— Robert S. Bennett, Esq.

Judge William B. Jones

Judge William B. JonesWilliam B. Jones was born and reared in Iowa. He attended the University of Notre Dame and played football under the fabled coach Knute Rockne.

On the recommendation of Coach Rockne, Carroll College hired William B. Jones in 1931 to be the College’s football coach. Jones also practiced law in Helena from 1931 to 1937. He served as a special assistant to the Attorney General of Montana from 1935 to 1937. Jones married the former Alice Danicich of Anaconda.

In 1937, Jones moved to Washington, D.C., to join the Justice Department. Jones worked for the government in various capacities and later engaged in private practice. Under the sponsorship of Montana Senator Mike Mansfield, President John F. Kennedy appointed Jones to be a district judge for the District of Columbia.

Judge Jones served as an active judge from 1962 until 1977, when he took senior status. Judge Jones served as Chief Judge of the D.C. District Court. While on the bench, Judge Jones became highly esteemed among his colleagues as well as by members of the bar.

Judge Edward A. Tamm

Judge Edward A. TammEdward A. Tamm grew up in Butte and graduated from Butte Central High School. He attended Mount St. Charles College (later Carroll College) in Helena and The University of Montana. In 1930, Tamm was appointed Special Agent of the Federal Bureau of Investigation. During his eighteen-year career with the FBI, he was involved in the famous Lindbergh kidnapping case, and coordinated the capture of John Dillinger. FBI Director Hoover personally commended Tamm for his supervision of the Lindbergh case, noting that Tamm contributed materially to its successful prosecution.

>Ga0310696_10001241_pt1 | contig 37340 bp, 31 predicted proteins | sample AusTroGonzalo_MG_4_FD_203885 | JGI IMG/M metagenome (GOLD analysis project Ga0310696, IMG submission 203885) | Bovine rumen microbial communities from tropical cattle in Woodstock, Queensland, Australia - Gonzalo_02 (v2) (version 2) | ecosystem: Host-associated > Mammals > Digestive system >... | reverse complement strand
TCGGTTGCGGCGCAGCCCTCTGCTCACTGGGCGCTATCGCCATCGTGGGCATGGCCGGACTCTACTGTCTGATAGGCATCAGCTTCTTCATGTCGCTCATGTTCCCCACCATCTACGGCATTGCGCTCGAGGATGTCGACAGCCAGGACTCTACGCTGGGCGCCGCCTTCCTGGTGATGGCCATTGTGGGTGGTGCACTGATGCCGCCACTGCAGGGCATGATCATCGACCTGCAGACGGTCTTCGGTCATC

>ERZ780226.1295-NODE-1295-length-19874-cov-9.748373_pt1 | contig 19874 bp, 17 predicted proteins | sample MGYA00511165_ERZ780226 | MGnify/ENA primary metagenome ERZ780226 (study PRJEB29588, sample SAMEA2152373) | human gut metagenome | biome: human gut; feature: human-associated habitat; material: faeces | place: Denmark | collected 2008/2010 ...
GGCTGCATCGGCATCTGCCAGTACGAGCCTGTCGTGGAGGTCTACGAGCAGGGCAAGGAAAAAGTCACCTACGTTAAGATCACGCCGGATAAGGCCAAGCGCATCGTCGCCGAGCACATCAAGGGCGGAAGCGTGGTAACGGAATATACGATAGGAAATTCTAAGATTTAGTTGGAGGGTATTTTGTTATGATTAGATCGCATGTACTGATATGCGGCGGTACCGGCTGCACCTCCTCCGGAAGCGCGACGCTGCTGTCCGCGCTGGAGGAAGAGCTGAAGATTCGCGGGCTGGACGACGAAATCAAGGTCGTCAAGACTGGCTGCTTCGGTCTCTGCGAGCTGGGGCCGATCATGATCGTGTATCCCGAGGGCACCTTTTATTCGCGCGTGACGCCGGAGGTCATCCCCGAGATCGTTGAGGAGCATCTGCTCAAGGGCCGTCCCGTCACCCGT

In 1948, President Truman nominated Tamm to serve as a judge on the U.S. District Court for the District of Columbia. Judge Tamm won a reputation as a trial judge of great fairness and firmness. In 1965, President Johnson appointed Judge Tamm to the United States Court of Appeals for the District of Columbia Circuit.

Chief Justice Warren E. Burger appointed Judge Tamm Chief Judge of the Temporary Emergency Court of Appeals. Judge Tamm served in that position from 1972 until 1981. Judge Tamm was a close friend of Montana Judge William J. Jameson, who often participated on Emergency Court of Appeals panels.

Judge Tamm served as Chairman of the Judicial Conference Ethics Review Committee from 1969 to 1978, as Chairman of the Judicial Ethics Committee from 1978 to 1985, and as Co-chairman of the Joint Committee on the Code of Judicial Conduct.

The University of Montana School of Law gratefully acknowledges those who have generously committed their time, energy, and financial support to create the Judge William B. Jones and Judge Edward A. Tamm Judicial Lecture Series. We especially appreciate Robert S. Bennett’s vision and leadership in creating this lecture series.  We also thank Milton Datsopoulos who chaired the Montana Development Committee.

The Lecture Series

Attorney General Eric Holder
February 9, 2011

The Honorable Antonin Scalia
September 24, 2008


William J. Bennett | March 6, 2002

Chief Justice of the United States John G. Roberts, Jr.
September 13, 2007


Louis J. Freeh | October 5, 2000

The Honorable Thomas F. Hogan
April 12, 2005


Lloyd N. Cutler | April 6, 2000

United States Solicitor General Theodore B. Olson
September 16, 2003


The Honorable Clarence Thomas
April 13, 1999

The Honorable Stephen G. Breyer
September 11, 2002


The Honorable Sandra Day O'Connor
September 18, 1997